Boeing and the Spaceport Florida
Authority today announced plans to bring the X-37 reusable spaceplane
technology program to the Cape Canaveral Spaceport beginning in 2003.
Pending the finalization of agreements, Boeing plans to use the Spaceport
Authority’s infrastructure at Launch Complex 20, including a launch pad
for engine tests, a Horizontal Processing Facility for vehicle
processing, and a blockhouse control center.

“Boeing needed the best facilities at the lowest cost for X-37,
and the Spaceport Florida Authority has developed exactly what they
need,” said Governor Jeb Bush. “This confirms that Florida remains the
site of choice for next-generation space launch programs.”

Boeing is developing X-37 for NASA to demonstrate advanced space
transportation technologies aimed at reducing the cost of access to
space. X-37 is 27.5 feet long, with a 15-foot wingspan and total weight
of about six tons. The vehicle includes an experiment bay measuring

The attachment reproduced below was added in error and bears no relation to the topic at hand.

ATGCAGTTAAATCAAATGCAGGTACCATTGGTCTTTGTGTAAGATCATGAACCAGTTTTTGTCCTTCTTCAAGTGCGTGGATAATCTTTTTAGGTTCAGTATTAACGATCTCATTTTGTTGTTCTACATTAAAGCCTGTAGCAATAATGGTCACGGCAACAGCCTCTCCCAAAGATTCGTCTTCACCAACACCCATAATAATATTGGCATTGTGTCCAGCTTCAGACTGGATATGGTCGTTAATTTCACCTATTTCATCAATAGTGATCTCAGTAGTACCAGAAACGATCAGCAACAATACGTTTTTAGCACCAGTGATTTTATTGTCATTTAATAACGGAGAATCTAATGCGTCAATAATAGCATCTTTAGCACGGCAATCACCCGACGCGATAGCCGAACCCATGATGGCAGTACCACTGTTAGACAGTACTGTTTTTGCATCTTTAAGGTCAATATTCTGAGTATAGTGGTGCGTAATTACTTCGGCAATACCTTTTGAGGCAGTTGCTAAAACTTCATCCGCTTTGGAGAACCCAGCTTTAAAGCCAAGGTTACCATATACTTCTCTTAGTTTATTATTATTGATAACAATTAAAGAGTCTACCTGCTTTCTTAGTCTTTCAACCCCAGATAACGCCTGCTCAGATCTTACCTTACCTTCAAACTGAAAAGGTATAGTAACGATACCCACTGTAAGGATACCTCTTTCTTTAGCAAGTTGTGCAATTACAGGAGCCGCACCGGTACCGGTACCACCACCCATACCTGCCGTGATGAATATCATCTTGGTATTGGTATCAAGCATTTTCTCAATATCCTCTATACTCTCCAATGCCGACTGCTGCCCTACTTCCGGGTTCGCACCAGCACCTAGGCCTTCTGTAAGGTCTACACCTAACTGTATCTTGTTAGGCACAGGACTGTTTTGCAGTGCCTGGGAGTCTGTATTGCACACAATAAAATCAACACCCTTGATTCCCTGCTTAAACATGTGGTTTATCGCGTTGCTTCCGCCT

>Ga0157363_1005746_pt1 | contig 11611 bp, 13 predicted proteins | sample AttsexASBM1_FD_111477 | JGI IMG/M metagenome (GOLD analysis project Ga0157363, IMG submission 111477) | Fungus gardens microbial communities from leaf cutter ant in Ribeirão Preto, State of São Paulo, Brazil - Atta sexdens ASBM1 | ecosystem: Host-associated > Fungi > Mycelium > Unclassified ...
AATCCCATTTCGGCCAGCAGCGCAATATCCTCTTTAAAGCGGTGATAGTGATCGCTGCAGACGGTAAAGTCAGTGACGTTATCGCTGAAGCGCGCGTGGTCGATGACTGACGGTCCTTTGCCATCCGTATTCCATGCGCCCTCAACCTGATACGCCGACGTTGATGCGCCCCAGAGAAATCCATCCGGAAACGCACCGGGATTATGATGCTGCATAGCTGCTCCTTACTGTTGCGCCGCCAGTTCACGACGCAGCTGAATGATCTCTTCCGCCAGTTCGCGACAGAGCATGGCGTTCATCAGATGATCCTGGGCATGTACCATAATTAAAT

seven feet in length with a four foot diameter. NASA plans to launch the
X-37 atop an expendable rocket in 2004 from the Cape Canaveral Spaceport.
After operations in orbit, the unmanned craft would return to Earth for

The Spaceport Authority was established by Florida’s governor and
legislature to support the retention, expansion and diversification of
the state’s space-related industry. Empowered as a transportation
authority, the Spaceport Authority financed, owns or operates several
launch support facilities at the Cape Canaveral Spaceport and elsewhere
in the state, including three launch complexes, a hangar for reusable
launch vehicles, a launch control center, a launch vehicle integration
facility, a rocket motor storage facility, and other multi-user